An optional kit for BBJs that will provide a 6,500-foot cabin at FL410 instead of the current 8,000-foot cabin is going through the FAA approval process now and will not be available until mid-year, according to Boeing. The company announced at last year’s NBAA Convention that the kit would be available early this year.
Boeing delivered 11 BBJs last year (including two BBJ2s), five fewer than the 16 in 2001 and down three from the 14 aircraft delivered in 2000. In 1999, its first full year of deliveries, 29 BBJs were shipped. Just four of the 11 BBJs delivered last year are on the U.S. registry.
Continuing “challenges” involving the assembly of the first Boeing 787 prototype have forced the company to delay first flight and certification by at least six months, Boeing said today. It now expects to fly the airplane for the first time by the end of next year’s first quarter and start deliveries in either late November or December 2008.
At the European Business Aviation Convention and Exhibition last month, Boeing introduced a corporate shuttle version of its Boeing 717 regional airliner, dubbing it the 717 Business Express. The aircraft might also find favor in an all-business-class airliner guise.
Thomas McSweeny, who has been FAA associate administrator for regulation and certification since October 1998, is leaving the agency this month to join Boeing as its director of international safety and regulatory affairs. He will be prohibited from any contact with the agency for one year.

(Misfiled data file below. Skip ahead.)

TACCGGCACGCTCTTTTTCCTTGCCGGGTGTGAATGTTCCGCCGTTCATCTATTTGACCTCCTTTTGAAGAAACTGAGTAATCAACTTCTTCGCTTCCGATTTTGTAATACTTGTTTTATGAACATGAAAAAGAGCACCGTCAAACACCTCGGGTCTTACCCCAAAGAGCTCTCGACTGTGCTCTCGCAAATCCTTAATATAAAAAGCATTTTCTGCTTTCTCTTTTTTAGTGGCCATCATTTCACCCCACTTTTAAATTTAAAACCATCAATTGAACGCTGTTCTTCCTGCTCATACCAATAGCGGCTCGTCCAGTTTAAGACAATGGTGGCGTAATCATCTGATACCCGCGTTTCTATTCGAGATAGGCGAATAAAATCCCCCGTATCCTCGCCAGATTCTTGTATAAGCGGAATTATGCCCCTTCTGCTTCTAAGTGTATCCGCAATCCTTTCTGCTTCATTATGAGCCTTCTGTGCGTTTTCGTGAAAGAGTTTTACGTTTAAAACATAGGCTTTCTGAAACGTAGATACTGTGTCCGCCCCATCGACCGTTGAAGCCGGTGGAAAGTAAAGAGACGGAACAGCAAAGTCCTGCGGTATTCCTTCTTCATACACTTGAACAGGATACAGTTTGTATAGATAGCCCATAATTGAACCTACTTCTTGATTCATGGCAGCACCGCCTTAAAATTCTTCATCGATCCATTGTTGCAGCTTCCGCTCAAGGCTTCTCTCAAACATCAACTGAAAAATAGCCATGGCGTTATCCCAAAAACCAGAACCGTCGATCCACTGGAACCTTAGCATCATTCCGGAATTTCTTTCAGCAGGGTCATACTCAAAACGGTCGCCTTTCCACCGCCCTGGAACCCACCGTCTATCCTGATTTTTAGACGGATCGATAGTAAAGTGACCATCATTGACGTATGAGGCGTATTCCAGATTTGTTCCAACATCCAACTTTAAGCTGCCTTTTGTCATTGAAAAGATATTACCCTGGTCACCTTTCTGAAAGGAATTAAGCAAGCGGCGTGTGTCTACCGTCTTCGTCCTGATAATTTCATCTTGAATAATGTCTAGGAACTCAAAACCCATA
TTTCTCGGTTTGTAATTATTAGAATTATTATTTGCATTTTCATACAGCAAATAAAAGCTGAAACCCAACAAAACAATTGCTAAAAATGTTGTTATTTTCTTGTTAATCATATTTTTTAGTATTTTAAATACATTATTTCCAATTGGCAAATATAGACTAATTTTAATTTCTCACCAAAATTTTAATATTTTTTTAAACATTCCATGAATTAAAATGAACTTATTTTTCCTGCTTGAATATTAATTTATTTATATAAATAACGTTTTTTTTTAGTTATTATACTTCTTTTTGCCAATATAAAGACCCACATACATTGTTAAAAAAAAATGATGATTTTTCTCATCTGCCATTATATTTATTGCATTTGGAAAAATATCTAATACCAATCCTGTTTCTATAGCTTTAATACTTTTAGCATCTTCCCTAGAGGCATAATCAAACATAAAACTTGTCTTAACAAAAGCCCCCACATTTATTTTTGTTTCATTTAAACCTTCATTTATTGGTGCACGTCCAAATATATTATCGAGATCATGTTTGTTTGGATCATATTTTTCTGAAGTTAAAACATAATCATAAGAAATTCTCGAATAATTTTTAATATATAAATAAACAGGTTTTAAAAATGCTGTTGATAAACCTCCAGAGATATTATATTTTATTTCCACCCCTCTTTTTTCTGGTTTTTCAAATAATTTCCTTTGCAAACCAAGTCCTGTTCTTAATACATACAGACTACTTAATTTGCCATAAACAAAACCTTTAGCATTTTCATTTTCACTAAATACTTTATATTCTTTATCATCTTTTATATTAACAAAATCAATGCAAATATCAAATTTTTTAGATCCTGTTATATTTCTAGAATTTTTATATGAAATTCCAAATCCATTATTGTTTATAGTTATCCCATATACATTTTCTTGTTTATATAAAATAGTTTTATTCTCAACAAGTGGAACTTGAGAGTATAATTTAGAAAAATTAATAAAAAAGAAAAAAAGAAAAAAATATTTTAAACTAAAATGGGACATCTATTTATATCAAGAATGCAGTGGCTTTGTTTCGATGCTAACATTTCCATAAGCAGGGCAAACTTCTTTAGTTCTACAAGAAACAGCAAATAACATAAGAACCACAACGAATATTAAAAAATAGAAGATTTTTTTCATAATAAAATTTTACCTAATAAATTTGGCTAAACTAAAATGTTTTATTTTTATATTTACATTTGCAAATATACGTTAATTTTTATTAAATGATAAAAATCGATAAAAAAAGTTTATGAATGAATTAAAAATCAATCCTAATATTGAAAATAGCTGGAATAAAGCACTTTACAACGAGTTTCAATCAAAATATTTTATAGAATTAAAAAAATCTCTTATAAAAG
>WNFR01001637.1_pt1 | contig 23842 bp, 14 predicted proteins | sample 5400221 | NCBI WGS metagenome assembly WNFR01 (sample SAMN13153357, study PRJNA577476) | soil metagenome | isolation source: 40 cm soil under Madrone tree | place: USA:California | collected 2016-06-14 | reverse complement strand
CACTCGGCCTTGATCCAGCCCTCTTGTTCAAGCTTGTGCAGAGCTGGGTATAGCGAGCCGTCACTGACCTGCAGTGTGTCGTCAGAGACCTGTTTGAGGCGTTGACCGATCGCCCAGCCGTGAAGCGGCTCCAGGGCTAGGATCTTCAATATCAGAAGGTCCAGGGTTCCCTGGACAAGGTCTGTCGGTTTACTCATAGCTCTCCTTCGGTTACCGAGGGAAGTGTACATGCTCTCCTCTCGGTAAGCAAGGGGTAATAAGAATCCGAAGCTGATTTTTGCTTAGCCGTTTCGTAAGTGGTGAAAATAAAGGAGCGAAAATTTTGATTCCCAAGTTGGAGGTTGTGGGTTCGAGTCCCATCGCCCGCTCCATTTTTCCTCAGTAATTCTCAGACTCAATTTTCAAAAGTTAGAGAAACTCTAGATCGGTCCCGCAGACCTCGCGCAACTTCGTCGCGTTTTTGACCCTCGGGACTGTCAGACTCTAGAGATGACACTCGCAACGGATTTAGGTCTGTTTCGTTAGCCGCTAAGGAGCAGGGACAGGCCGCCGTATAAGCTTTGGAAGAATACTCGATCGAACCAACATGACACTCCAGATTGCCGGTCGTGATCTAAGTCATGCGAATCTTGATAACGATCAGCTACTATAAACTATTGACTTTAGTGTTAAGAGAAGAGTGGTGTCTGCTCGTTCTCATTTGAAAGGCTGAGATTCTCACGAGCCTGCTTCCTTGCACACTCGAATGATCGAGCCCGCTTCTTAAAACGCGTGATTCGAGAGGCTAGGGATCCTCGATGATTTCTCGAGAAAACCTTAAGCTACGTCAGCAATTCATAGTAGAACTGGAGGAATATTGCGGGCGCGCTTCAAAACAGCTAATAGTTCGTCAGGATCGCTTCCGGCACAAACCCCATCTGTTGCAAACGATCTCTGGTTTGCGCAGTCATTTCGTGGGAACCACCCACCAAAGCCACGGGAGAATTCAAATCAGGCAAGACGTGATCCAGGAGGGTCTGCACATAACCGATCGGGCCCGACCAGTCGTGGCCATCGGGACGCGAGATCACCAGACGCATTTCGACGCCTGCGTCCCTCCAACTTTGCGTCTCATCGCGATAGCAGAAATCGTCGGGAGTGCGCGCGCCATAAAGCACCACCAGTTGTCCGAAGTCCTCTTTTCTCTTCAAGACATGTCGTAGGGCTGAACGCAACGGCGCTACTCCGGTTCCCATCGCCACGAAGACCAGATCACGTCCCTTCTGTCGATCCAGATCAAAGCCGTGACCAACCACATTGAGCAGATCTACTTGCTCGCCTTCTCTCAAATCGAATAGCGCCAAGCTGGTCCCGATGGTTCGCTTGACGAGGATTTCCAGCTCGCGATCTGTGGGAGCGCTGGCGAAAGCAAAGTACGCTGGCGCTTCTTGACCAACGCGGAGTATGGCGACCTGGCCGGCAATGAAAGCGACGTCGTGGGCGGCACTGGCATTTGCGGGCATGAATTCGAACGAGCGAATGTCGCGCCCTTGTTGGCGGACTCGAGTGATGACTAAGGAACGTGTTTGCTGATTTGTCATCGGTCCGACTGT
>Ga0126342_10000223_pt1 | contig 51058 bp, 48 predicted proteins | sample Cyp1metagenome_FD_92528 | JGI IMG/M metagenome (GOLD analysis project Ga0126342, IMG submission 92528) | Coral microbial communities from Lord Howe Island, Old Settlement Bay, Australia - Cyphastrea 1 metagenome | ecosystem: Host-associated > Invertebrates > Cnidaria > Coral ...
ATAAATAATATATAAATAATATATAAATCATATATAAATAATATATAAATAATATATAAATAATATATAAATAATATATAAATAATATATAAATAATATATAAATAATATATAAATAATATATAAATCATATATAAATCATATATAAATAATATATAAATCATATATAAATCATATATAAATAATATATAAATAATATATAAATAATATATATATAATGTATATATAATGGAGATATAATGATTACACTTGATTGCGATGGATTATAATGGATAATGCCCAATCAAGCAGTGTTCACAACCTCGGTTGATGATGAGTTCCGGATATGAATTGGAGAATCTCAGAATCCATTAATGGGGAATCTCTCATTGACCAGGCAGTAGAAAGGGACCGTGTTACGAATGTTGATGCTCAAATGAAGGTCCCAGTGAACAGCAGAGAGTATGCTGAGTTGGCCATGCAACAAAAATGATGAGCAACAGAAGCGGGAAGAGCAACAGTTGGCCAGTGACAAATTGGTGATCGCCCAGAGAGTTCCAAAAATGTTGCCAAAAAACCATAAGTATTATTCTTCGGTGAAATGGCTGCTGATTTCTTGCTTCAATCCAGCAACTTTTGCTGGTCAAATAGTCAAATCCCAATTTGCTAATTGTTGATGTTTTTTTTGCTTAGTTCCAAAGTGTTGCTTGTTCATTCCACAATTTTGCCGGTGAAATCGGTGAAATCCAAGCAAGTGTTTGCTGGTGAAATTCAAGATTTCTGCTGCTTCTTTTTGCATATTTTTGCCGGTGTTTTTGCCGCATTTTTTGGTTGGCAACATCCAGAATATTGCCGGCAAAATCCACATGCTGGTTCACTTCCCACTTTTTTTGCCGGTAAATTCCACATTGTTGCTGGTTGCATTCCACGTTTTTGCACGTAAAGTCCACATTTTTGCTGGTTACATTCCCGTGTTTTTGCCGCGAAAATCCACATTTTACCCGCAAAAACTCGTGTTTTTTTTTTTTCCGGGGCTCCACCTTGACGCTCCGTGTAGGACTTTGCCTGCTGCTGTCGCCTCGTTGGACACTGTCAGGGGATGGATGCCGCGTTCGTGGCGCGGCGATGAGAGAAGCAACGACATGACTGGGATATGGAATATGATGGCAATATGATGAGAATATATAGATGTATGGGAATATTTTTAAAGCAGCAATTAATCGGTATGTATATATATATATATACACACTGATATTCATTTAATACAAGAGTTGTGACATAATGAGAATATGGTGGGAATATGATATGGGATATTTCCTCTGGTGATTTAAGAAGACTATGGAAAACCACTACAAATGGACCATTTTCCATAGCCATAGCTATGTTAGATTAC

Warranty claims by Boeing aircraft operators are now available online through the MyBoeingFleet.com Web site, cutting as much as two days off the typical six days for processing warranty claims, according to the company. “It reduces errors and eliminates the need at our end to collect, distribute and manually re-key the data into our system,” Boeing added.
The Sukhoi-led Russian Regional Jet (RRJ) program awaits approval to take off in July this year, but much depends on Boeing, as the U.S. aerospace giant contemplates its role in the project, so far restricted to sharing expertise in marketing and aircraft design with its Russian partners. Boeing plans to make a decision this summer.
The chaos that erupted on the morning of September 11 brought a flood of questions. Where were these airplanes coming from? Who was flying them? Why were they crashing into skyscrapers? In short, what on earth was happening?
Flight services giant Jeppesen is integrating SBS International, a leading company in the field of crew planning and scheduling, into its commercial aviation division. The move will add SBS’s Maestro suite of products, a complete line of crew scheduling and management applications, to the Jeppesen portfolio.
To associate the jet-set image of a corporate flight department with S-38 flying boats and Ford Trimotors might seem a bit of a stretch to those who fly in the plush expanses of a gold-trimmed, leather-upholstered Global Express or GIV. But for UTFlight, the East Granby, Conn.-based flight department of United Technologies, the connection to aviation’s past runs deeper than most.